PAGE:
Tuesday, October 17, 2006

Asking the management first

The woman who wanted CWS to speak with the management emailed again this morning. It appears she isn't the caregiver in the area, but is trapping them, she says with the help of a friend. She is now concerned that if they are put back, the cats may be caught.

The main thing to ask is WHY you are trapping and sterilising the cats. If your main aim is to prevent the cats from being caught, then sterilising them first without speaking to the management may mean that you are in for a rude shock. The management may vehemently deny that the cats can stay. If you don't live there, or work there, they have no reason to listen to you. To find this out, after you have sterilised the cats is going to be too late. Plus, even if you remove the cats, this means you save this present lot of cats - what about the others that will move in due to the vacuum effect? There is no way to remove them all.

If your main aim is to stop the cats from reproducing and if you think that in the long run, less cats die anyway, some people continue working in areas with unsupportive management. However, this does mean that every few months, the cats you sterilised may disappear. Most people are unwilling or unable to do this, and that's perfectly understandable.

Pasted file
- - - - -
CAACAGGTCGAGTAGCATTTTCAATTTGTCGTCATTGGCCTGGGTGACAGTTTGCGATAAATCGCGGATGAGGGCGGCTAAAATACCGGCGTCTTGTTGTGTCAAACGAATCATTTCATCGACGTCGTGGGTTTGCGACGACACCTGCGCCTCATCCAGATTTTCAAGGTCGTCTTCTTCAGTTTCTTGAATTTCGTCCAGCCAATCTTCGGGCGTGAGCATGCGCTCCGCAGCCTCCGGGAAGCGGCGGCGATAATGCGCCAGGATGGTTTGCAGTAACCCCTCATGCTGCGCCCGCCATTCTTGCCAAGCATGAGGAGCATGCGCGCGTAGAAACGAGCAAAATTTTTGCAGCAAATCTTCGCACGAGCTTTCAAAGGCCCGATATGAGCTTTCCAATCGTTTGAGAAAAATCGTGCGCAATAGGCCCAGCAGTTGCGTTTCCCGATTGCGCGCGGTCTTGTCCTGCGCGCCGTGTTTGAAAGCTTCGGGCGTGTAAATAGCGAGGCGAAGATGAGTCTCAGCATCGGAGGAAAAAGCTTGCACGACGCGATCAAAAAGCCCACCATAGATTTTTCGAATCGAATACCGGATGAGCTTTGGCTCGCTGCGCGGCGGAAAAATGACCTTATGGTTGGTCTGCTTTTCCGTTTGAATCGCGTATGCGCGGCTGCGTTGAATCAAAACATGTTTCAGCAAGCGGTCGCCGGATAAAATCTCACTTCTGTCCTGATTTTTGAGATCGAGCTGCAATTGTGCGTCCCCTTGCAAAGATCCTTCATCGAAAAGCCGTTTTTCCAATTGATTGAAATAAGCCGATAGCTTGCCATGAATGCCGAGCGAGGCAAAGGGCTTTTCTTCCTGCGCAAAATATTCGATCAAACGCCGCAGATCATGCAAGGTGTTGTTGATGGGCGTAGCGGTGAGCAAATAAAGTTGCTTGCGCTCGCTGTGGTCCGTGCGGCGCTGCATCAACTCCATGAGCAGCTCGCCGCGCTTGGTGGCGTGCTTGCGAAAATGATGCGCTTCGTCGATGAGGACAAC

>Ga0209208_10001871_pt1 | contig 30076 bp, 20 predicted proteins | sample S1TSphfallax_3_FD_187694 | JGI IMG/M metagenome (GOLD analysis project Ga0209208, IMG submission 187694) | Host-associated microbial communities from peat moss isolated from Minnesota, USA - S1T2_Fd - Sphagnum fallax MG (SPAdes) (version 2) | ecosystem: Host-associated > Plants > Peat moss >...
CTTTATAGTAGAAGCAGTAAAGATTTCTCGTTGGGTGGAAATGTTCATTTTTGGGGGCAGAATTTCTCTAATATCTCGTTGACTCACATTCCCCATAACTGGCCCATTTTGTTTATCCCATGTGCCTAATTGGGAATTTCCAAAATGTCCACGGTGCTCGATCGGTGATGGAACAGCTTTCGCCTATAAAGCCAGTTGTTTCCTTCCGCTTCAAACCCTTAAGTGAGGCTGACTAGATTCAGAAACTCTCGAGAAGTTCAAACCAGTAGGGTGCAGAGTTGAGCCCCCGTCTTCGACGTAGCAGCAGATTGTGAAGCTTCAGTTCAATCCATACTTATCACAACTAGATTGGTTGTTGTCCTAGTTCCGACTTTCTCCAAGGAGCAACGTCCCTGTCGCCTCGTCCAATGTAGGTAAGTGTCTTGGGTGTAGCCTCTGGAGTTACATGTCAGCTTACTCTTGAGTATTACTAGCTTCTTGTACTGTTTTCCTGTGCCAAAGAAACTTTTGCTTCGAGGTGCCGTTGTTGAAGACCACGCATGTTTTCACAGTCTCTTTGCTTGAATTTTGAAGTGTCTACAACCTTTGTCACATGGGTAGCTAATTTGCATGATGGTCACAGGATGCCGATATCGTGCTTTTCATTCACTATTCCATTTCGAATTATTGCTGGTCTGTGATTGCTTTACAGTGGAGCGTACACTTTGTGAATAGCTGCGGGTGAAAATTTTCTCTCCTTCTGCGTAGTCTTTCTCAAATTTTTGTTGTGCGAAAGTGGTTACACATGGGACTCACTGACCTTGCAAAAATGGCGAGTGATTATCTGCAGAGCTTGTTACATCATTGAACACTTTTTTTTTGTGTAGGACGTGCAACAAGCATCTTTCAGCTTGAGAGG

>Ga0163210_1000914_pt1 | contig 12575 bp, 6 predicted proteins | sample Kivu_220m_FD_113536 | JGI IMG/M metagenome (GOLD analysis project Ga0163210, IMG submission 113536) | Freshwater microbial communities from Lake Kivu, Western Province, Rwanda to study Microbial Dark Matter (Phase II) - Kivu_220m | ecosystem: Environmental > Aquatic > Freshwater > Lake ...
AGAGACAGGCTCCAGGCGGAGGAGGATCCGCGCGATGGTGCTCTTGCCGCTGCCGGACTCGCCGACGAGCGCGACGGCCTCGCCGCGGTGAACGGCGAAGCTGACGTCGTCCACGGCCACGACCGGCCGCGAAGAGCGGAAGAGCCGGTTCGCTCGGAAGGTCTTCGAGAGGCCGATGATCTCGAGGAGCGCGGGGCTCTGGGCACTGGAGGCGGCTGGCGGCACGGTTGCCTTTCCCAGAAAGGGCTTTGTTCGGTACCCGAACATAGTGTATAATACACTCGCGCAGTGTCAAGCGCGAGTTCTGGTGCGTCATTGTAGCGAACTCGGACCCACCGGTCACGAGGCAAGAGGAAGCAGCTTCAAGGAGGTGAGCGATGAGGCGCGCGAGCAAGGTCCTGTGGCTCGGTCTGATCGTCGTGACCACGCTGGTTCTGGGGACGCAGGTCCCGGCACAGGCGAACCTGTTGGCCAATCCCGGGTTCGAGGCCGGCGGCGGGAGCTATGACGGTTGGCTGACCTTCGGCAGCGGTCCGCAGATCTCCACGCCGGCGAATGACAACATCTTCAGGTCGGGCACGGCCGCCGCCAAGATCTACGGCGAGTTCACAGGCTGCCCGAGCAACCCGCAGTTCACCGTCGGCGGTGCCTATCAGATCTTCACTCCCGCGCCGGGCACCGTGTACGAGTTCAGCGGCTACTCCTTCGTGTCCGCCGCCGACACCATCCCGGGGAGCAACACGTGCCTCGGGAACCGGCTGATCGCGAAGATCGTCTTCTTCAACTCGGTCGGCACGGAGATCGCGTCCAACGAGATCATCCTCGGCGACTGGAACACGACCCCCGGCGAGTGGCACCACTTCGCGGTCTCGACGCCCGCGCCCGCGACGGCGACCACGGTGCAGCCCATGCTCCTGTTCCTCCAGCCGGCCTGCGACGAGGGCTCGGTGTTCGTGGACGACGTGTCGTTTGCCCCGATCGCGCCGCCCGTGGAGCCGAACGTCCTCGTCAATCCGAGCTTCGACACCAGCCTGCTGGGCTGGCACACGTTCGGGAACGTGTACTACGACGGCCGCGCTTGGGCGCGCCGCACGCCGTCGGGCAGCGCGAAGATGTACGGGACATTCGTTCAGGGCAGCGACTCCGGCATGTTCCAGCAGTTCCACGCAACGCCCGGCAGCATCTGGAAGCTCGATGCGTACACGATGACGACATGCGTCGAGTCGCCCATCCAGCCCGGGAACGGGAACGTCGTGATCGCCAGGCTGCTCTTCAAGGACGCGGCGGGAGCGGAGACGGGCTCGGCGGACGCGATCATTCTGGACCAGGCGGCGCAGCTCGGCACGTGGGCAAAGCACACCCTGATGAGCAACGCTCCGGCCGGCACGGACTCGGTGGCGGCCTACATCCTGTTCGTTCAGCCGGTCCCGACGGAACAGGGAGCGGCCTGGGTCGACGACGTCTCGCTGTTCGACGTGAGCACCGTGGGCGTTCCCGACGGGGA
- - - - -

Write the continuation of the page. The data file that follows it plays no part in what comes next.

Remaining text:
Given finite resources, time and money, I would actually suggest working in areas with supportive management. It's good to see that the colony is protected, that new cats stop coming in, and that the programme is working. Having the existing cats removed is very disheartening.

So how do you prevent this? Speak to the management as early as possible. You may want to do a few cats first to show you're serious, but the main thing is to outline your programme and see if they are receptive in the first time. If they aren't, consider your options and see if working on another colony may be a better use of your time and effort.

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